- The Washington Times - Monday, December 31, 2001

The following is an excerpt from a sermon preached Saturday by Elder Ken Snedden of Upper County Seventh-day Adventist Church in Clarksburg.
We have just experienced a part of the Communion service, the washing of the feet. It is only recorded in the gospel of John. It is not done in many churches today. In some churches it is not done because of the inconvenience, some because of the social embarrassment. I'm very glad the Seventh-day Adventist Church has not left it out. It is a very big part of what God is trying to tell us.
We find recorded in the 13th chapter of John what took place at the Passover feast. At a feast it was customary for a servant to wash the feet of the guests. All the preparations had been in the upper room that evening. The water and towels were there. But there was no servant present.
[Ellen G. White writes, in "The Desire of Ages":] "The disciples made no move toward serving one another. Jesus waited for a time to see what they would do. Then He, the Divine Teacher, rose from the table. Laying aside the outer garment that would have impeded his movements, He took a towel, and girded Himself. With surprised interest the disciples looked on and in silence waited to see what was to follow. 'After that He poureth water in a basin, and began to wash the disciples' feet, and to wipe them with the towel wherewith He was girded.' This action opened the eyes of the disciples. Bitter shame and humiliation filled their hearts. They understood the unspoken rebuke, and saw themselves in altogether a new light."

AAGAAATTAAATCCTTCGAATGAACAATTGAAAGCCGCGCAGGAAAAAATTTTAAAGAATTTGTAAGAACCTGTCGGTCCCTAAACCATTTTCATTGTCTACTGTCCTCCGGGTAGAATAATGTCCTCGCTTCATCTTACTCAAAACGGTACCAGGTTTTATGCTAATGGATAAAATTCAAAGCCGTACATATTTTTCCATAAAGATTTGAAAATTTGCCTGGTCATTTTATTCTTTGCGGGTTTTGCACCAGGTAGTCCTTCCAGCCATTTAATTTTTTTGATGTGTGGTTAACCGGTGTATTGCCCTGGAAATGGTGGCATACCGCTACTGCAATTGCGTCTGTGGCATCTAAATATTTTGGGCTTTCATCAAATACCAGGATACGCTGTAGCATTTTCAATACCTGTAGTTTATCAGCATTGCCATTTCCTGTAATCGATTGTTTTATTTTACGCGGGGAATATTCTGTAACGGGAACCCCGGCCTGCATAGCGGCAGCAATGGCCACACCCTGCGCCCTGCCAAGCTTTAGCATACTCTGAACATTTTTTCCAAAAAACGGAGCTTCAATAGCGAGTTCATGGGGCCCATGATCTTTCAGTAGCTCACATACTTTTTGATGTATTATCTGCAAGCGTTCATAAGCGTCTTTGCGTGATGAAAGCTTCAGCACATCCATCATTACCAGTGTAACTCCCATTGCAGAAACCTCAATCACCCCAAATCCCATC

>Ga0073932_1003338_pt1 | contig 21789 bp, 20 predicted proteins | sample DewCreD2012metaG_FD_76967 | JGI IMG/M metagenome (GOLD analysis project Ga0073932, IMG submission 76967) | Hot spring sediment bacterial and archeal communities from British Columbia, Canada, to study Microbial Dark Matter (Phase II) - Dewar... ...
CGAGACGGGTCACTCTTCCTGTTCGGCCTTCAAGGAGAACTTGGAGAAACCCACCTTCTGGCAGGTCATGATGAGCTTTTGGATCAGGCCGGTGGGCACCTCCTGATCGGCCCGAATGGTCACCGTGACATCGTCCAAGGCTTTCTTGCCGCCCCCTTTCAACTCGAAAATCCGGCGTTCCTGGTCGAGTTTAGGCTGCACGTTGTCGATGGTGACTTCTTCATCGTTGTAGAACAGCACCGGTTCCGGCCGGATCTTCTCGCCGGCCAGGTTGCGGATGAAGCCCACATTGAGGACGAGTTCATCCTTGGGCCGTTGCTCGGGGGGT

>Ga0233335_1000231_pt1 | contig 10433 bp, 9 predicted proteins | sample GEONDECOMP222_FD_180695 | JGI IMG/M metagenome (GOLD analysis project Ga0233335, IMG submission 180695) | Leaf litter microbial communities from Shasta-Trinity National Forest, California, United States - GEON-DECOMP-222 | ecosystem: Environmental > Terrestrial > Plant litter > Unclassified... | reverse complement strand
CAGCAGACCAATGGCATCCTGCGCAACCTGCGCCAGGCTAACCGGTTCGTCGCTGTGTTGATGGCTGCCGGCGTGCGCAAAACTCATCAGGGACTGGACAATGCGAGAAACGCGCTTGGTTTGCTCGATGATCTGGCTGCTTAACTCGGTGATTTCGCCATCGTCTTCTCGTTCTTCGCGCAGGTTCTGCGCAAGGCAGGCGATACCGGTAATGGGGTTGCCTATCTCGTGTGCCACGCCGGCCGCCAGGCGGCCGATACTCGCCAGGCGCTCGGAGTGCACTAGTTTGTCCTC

Here we find at least 13 men Jesus and the 12 disciples in the same room. Jesus had so many things he wanted to say to them on their last night together. He wanted to save them from much heartbreaking anguish. But they were unprepared to receive, so the words of warning and comfort were not spoken by the master. Moments passed in silence as they sat around the table.
Are we prepared today to receive what Jesus has to impart to us? The disciples still had a very serious attitude problem. It appears a lot of the time when they were by themselves, the main question was, "Who is the greatest?" Who was going to sit on the right hand and who was going to sit on the left? Who is top dog? Each wanted to be leader of the pack. And yet each one of them refused to humble himself.
You see, to lead, we must be willing to serve. This church has a unique way of ministry. We each have to humble ourselves.
Jesus wanted the disciples to reach back into themselves and be willing to do what was considered to be the lowest of the low. To humble themselves and wash the others' feet.
And you would say to yourselves, "Oh, see, we didn't have any problem with washing each others' feet this morning." But for us this morning it is only a symbol. You see, we can let it be just a ritual.
What about the person who needs encouragement this morning? Do we say someone else will do it? "I'm not qualified." What about the person who needs transportation to the doctor? What about the person whose gutters are falling off their house? Or even that person you heard about last week who didn't have Christmas because they couldn't afford to even purchase a pair of gloves to keep their hands warm. What about the person who said, "I'd like to get to know your God"?
Are you ready to put the towel around your waist, take the basin, and share with them of Jesus Christ? Are you willing this morning to share your Jesus with the inmates of the detention center?
My prayer is, "Oh Lord, we thank you so much for being willing to wash our feet. Help us to be willing to wash not only our friends' feet, but also that person who needs a friend." Let us endeavor to respond as we think Jesus would respond.
Next week: A sermon from Fair Oaks Alliance Bible Church in Fairfax

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